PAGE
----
Passerelle Clause

From Wikipedia, the free encyclopedia
Jump to: navigation, search

The Passerelle Clause is a clause within treaties of the European Union that allows the European Council to unanimously decide to replace unanimous voting in the Council of Ministers with qualified majority voting (QMV) in specified areas with the previous consent of the European Parliament, and move from a special legislative procedure to the ordinary legislative procedure. “Passerelle” means “overpass” in the French language.

Certain matters in the Council of Ministers are decided by unanimous voting and certain by qualified majority voting. The distinction is laid down in treaties and cannot normally be changed without a new treaty. Under the Passerelle Clause, voting on certain areas can switch from unanimity to QMV if the European Council unanimously approves this. The decision cannot be later reversed without treaty change.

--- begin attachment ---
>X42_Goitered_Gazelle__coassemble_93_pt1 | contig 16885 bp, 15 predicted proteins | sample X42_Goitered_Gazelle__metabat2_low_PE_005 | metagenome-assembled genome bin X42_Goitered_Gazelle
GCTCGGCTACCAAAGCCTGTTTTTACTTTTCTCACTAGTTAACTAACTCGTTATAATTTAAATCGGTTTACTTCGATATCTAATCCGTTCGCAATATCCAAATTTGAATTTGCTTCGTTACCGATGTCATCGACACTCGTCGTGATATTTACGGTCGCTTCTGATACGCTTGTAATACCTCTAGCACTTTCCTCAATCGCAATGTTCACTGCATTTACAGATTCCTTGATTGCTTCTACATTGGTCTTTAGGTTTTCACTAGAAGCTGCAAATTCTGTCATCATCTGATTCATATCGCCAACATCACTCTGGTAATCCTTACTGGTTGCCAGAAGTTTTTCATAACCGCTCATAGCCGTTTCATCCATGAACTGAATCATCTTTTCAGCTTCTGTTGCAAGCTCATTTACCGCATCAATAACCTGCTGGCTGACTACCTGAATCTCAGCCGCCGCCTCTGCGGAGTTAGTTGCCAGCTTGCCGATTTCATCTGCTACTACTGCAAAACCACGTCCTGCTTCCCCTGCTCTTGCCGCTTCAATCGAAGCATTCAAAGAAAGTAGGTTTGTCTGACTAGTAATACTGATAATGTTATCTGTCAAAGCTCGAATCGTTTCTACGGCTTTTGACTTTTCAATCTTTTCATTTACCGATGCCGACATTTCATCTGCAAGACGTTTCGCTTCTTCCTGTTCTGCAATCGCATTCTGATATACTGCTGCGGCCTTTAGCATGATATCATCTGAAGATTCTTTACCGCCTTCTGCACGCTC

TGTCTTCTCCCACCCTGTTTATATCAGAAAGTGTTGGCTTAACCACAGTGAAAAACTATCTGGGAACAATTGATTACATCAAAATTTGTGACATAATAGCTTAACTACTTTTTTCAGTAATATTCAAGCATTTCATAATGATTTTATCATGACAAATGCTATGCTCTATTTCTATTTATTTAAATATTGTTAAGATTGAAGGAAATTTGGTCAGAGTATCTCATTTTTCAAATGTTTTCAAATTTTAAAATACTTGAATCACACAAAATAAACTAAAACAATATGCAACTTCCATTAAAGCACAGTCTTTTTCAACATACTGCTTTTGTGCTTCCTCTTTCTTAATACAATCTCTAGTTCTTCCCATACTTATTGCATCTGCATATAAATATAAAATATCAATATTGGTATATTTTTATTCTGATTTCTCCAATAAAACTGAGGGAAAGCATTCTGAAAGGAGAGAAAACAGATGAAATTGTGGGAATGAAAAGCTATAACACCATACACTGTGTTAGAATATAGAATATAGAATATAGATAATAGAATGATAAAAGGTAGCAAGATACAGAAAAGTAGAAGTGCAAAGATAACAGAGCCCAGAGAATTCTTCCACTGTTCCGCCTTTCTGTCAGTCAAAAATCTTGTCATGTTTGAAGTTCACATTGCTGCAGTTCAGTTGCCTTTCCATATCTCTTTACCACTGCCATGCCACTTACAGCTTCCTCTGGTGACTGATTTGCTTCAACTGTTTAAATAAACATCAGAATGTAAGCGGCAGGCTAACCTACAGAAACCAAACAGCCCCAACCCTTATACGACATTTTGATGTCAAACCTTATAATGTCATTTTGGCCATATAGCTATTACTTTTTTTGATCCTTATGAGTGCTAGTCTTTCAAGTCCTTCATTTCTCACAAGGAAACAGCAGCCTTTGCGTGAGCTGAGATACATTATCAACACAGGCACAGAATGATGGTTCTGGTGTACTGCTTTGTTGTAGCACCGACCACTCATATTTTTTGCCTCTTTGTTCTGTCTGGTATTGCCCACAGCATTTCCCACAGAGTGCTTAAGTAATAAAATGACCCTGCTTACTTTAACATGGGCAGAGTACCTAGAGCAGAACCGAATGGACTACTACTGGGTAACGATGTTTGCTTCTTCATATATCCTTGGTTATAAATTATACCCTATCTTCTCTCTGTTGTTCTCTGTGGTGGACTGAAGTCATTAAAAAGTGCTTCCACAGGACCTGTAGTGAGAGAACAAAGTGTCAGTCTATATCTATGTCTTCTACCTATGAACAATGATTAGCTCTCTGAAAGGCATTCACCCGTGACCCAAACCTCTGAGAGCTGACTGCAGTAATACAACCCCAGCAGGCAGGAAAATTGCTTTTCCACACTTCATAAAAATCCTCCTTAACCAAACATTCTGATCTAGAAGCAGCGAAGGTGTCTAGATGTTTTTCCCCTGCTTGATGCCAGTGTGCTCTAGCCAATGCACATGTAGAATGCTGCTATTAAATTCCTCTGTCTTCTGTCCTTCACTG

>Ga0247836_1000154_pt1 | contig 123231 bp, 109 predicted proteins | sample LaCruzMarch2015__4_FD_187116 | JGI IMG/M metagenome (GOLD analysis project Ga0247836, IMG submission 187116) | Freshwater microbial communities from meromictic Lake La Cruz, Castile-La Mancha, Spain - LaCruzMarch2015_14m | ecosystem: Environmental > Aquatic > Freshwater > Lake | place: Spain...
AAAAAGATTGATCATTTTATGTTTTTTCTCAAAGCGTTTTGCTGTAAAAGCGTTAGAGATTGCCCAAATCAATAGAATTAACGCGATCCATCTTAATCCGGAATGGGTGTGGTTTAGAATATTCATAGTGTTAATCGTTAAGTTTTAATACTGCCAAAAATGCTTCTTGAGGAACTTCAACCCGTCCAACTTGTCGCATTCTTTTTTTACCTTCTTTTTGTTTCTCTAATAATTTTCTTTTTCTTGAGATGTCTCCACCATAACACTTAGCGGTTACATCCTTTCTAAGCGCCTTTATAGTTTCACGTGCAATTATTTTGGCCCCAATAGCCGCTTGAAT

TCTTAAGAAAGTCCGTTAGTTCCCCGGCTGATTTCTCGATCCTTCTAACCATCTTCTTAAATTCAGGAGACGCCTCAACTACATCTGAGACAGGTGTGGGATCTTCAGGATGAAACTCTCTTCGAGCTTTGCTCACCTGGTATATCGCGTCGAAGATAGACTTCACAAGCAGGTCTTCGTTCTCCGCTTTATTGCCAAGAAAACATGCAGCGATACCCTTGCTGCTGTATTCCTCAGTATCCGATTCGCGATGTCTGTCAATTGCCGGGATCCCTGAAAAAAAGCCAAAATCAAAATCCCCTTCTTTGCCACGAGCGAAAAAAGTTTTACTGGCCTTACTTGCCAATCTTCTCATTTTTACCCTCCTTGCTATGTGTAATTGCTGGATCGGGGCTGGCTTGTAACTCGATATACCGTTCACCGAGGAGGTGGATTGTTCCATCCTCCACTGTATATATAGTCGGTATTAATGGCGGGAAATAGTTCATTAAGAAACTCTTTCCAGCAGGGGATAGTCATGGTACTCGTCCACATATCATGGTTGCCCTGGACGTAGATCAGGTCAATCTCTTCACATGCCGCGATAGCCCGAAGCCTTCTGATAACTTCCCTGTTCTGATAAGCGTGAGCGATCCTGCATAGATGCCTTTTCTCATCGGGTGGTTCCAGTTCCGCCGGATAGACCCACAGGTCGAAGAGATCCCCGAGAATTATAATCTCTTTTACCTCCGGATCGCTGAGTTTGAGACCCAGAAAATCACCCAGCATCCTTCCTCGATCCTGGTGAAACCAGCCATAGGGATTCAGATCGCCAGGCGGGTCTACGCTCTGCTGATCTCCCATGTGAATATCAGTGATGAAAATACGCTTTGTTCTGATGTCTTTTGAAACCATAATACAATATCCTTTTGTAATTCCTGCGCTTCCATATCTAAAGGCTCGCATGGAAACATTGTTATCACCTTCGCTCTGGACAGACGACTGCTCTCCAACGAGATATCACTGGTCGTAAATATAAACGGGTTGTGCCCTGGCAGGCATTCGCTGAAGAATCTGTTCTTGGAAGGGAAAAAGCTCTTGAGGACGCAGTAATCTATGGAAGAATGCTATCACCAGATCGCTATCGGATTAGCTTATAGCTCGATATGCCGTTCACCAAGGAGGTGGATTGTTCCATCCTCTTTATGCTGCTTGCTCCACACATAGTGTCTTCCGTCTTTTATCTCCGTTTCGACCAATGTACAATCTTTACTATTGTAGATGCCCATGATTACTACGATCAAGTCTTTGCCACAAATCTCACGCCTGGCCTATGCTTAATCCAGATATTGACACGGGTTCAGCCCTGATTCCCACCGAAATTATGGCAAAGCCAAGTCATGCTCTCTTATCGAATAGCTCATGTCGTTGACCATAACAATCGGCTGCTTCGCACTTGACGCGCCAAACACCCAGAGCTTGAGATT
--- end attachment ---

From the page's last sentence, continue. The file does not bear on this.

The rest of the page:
Passerelle provisions[edit]

Before the entry into force of the Lisbon Treaty there were only four passerelle provisions:

  • on police and judicial cooperation established by the Maastricht Treaty in 1992;
  • on immigration and asylum, social policy and the environment established by the Treaty of Nice in 2001.

In 2004 the European Council used the Passerelle Clause to move to QMV on asylum and immigration.

After the 2009 Lisbon Treaty further passerelle provisions were added:

A decision of the European Council to use either of these provisions can only come into effect if, six months after all national parliaments had been given notice of the decision, none object to it.

Criticism[edit]

In 2006 a United Kingdom House of Commons committee faced cross-party protests from the European Parliament by referring to the Passerelle Clause as the "Gangplank Clause".[4] The coalition agreement entered into between the Conservative and Liberal Democrat parties following the 2010 General Election in the United Kingdom included an undertaking to amend the 1972 European Communities Act so that any further use of passerelle clauses would require primary legislation in the UK.[5] This agreement led to the approval of the 2011 European Union Act.

See also[edit]

References[edit]

External links[edit]